June 30, 2009


Sam Smith

I almost missed it. I just realized Review started 45 years ago this month as The Idler, at a time when there were less than a dozen alternative progressive publications around - like the Village Voice, Realist, IF Stone's Weekly and Carolina Israelite. Today, according to the latest Alexa and Netcraft stats, the Review is in the top three percent of all US websites (news and otherwise) and the top three tenths of one percent of all global ones.

My near miss can be attributed perhaps to something I noticed as people asked me whether I was sad about leaving Washington and moving to Maine. I realized that journalists don't think like that. Once you've finished a story, no matter how good, it's time to think about what you'll have for the next deadline. In a strange way, reporters are among both the most cynical and most optimistic people on earth, because no matter how bad the news is, they assume there will be plenty of other bad news in the future.

And there's a precedent for my anniversarial indifference. I once was American correspondent for the illustrated London News, where I distinguished myself by being the first writer to get the word 'fuck' published in the magazine during its entire 150 year history. The top editor did not discover the affront until after publication when he demanded of my immediate editor, "how the fuck" the word "fuck" had defaced his jewel in the crown.

But it wasn't the first time he had missed the boat. When a competing publication celebrated its 2,000th issue complete with a well publicized party and a program on the BBC, the chief editor told his associate that the ILN ought to consider something like that. "When's our next big issue?" he asked. My editor said he wasn't sure. So the chief editor pulled out the current edition and found it was number 5,000.

June 29, 2009


Sam Smith

Barack Obama didn't kill liberalism; he's just doing a nice job of burying it. The end of liberalism as a meaningful ideology came with the nomination of Bill Clinton. The argument was - although hardly phrased so accurately - that it was far better for liberals to dump their policies and become the indentured servants of an elected Democrat than to continue to press for their beliefs and miss out on all the power and the parties.

This same willingness to go with icons rather than ideas drove liberals quickly into the Obama camp, especially since he had the added advantage of looking the way he was supposed to believe.

It was apparent from the start, however, that Obama wasn't what the liberals thought. During the campaign, for example, I listed over two dozen positions and statements of Obama's that clearly were in conflict with what liberals once believed.

But of course, belief was no longer the issue. Liberalism had long ago become more of a secular church than a cause, and based more on socio-economic demographics than on actual politics. To the extent it had issues, these issues were, like abortion and gay rights, ones that appealed to its core demographics. Long gone was the liberal concern for doing the most for the most; economic issues had faded; and the base that had helped build the New Deal and Great Society were now dismissed as red necks, racists, gun nuts and crazy church goers.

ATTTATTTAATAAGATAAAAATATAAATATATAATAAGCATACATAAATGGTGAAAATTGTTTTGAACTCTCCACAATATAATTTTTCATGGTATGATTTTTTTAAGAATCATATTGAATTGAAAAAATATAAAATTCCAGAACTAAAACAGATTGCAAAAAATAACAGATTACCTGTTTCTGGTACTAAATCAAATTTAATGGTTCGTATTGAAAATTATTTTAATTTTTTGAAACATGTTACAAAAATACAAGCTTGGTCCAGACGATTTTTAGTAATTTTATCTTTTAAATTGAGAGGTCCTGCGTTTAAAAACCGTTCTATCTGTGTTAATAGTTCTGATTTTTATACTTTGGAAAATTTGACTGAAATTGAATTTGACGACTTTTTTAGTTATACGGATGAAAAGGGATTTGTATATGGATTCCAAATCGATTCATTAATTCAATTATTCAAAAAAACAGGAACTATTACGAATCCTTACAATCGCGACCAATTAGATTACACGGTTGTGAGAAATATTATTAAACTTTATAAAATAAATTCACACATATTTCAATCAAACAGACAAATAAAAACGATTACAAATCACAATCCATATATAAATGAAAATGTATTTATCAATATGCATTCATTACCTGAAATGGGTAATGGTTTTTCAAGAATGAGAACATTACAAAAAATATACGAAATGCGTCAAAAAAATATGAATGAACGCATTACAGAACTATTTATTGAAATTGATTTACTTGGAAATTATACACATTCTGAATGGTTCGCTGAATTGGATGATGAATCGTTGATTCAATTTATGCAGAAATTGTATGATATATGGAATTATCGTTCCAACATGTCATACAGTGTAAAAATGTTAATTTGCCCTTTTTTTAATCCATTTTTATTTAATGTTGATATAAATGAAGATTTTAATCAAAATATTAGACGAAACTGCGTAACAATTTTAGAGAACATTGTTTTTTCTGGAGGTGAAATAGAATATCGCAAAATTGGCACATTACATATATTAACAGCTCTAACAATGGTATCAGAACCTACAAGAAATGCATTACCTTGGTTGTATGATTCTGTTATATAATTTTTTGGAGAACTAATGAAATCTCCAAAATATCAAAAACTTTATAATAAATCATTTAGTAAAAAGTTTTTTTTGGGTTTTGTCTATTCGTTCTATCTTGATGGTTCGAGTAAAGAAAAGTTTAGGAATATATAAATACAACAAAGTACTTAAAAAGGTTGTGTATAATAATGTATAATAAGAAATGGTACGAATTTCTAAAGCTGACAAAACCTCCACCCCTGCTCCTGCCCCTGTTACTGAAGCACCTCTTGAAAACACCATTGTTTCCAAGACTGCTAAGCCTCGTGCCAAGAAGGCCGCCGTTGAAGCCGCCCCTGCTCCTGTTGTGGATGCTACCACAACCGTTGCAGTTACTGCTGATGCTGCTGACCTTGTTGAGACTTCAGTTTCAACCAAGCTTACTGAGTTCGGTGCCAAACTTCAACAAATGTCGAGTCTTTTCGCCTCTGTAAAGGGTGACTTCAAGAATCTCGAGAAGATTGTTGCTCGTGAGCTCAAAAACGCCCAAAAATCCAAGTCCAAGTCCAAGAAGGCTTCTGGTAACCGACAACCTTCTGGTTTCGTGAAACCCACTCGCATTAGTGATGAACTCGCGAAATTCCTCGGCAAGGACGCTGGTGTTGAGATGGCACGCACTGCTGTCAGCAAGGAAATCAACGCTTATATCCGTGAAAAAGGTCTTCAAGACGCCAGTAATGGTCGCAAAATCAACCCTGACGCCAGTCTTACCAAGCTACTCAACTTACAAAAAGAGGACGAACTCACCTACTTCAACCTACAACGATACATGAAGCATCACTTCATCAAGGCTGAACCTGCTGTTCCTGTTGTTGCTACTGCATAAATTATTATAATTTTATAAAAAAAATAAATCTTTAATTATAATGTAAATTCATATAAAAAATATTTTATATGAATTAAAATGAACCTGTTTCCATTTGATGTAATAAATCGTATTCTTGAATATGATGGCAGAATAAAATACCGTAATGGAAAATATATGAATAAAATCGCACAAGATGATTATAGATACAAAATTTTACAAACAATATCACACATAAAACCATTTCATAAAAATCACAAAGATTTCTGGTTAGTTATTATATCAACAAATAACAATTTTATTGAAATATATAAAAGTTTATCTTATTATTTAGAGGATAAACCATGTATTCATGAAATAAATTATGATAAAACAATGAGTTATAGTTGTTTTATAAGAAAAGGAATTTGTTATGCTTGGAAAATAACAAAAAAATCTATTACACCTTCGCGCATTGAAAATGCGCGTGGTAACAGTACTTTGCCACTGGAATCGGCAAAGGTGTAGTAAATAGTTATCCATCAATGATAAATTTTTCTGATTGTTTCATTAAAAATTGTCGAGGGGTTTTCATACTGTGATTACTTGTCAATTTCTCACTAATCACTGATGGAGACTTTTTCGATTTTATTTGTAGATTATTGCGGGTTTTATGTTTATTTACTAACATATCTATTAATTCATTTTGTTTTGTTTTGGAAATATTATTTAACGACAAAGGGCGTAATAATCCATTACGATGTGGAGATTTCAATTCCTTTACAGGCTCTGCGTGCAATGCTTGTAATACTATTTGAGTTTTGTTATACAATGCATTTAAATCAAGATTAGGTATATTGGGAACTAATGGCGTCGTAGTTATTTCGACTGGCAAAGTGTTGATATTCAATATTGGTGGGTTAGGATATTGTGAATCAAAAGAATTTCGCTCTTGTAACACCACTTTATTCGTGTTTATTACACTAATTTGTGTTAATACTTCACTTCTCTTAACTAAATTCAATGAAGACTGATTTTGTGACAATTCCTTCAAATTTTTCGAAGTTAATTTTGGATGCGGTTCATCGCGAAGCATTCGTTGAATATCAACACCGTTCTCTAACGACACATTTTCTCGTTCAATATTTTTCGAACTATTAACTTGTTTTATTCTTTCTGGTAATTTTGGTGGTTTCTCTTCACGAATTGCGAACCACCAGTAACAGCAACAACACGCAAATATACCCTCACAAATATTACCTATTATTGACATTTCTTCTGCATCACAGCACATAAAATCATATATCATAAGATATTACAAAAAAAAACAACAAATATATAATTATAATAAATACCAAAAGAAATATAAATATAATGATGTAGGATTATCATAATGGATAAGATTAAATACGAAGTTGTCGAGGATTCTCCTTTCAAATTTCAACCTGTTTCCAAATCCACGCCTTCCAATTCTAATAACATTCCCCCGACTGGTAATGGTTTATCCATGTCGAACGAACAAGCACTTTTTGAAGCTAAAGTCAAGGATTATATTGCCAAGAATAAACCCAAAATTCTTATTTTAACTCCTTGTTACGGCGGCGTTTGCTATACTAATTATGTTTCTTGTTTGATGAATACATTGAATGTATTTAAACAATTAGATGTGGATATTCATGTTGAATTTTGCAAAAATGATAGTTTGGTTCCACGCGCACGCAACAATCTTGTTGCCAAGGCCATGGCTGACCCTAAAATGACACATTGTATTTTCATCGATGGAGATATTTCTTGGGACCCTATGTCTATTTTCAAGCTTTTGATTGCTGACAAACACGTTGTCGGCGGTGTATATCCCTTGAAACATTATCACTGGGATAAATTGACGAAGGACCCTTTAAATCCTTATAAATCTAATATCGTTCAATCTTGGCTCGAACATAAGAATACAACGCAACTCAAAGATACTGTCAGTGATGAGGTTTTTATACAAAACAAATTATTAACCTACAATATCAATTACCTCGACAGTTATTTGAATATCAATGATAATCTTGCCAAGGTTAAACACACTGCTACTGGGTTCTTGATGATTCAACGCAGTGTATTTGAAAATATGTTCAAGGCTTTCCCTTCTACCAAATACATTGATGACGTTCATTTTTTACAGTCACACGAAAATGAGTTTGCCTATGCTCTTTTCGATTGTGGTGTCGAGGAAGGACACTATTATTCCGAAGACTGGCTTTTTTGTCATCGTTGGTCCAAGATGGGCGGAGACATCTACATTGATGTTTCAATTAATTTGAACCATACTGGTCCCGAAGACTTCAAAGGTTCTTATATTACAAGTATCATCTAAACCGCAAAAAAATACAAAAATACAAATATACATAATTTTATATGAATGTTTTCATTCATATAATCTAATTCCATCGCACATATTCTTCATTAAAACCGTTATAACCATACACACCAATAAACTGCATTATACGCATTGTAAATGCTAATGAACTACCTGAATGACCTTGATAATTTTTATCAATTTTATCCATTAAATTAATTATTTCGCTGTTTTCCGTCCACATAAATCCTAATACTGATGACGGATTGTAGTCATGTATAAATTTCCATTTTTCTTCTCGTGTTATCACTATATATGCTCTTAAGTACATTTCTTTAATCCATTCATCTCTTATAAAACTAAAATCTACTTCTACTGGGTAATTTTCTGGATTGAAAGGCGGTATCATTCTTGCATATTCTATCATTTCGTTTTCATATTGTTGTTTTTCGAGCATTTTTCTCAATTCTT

The factor of class was both immense and silent. But you could tell it by listening to liberals talk. The little folk had simply disappeared from their concerns.

Thus it is that we came to have a Democratic Congress and president that pressed a bailout for bankers with virtually no help for homeowners, who promised to leave one war but then escalated another and who couldn't bring themselves in majority to support the sort of universal healthcare the rest of the western world had long adopted.

As Glen Ford of the Black Agenda Report put it the other day: "The first Black president has racked up some impressive victories. Barack Obama has quarantined single-payer healthcare advocates, crushed dissent against the war in Congress, and transferred more money to the finance capital class than at any time in planetary history. Not bad for just five months in office."

Liberals became part of the new center right; they became the modest conservatives the Republican reactionaries had kicked out of their own party. Instead of going to hell noisily in the manner of Rush Limbaugh, you were to proceed thoughtfully, cautiously, and in a measured manner inspired by a thoughtful, cautious, and measured president. But we are still going to hell.

Tom Hayden caught a moment of the measured madness, noting in the Nation:

"MoveOn.org resumed its historical antiwar stance this week, symbolically breaking with the Obama administration for the first time.

"After being criticized for abandoning the antiwar stance that won it millions of activist supporters, the organization sent targeted mailings supporting the demand for an Obama administration exit strategy report contained in HR 2404, by Rep. Jim McGovern of Massachusetts. . .

"Despite its modest nature, MoveOn's entry into the debate could be an important factor in legitimizing antiwar criticism of the Obama policies among Democrats. Antiwar sentiment at the grassroots is smothered by the unwillingness of several organizations to openly oppose the war escalation, despite their roots in the antiwar movement against Iraq.

"The silent organizations thus far include Democracy for America and its founder, Howard Dean, Ben Cohen's True Majority, and the Obama campaign's offshoot, Organizing for America. The Feminist Majority even supported the $80 billion war supplemental with an amendment supporting women's programs in Afghanistan."